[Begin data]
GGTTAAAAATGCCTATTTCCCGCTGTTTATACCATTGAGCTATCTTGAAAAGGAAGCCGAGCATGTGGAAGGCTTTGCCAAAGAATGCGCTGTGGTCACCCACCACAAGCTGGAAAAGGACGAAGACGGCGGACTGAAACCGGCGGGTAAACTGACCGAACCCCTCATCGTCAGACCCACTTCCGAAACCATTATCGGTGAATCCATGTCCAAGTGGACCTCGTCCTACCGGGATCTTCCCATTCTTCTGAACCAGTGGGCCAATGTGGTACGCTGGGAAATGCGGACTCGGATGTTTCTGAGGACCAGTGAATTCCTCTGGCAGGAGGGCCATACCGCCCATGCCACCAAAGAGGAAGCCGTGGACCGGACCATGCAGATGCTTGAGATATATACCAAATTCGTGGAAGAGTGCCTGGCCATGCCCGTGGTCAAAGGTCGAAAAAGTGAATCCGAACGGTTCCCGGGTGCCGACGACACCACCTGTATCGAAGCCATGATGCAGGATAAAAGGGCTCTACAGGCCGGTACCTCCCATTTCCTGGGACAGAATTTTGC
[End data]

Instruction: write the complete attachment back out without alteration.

GGTTAAAAATGCCTATTTCCCGCTGTTTATACCATTGAGCTATCTTGAAAAGGAAGCCGAGCATGTGGAAGGCTTTGCCAAAGAATGCGCTGTGGTCACCCACCACAAGCTGGAAAAGGACGAAGACGGCGGACTGAAACCGGCGGGTAAACTGACCGAACCCCTCATCGTCAGACCCACTTCCGAAACCATTATCGGTGAATCCATGTCCAAGTGGACCTCGTCCTACCGGGATCTTCCCATTCTTCTGAACCAGTGGGCCAATGTGGTACGCTGGGAAATGCGGACTCGGATGTTTCTGAGGACCAGTGAATTCCTCTGGCAGGAGGGCCATACCGCCCATGCCACCAAAGAGGAAGCCGTGGACCGGACCATGCAGATGCTTGAGATATATACCAAATTCGTGGAAGAGTGCCTGGCCATGCCCGTGGTCAAAGGTCGAAAAAGTGAATCCGAACGGTTCCCGGGTGCCGACGACACCACCTGTATCGAAGCCATGATGCAGGATAAAAGGGCTCTACAGGCCGGTACCTCCCATTTCCTGGGACAGAATTTTGC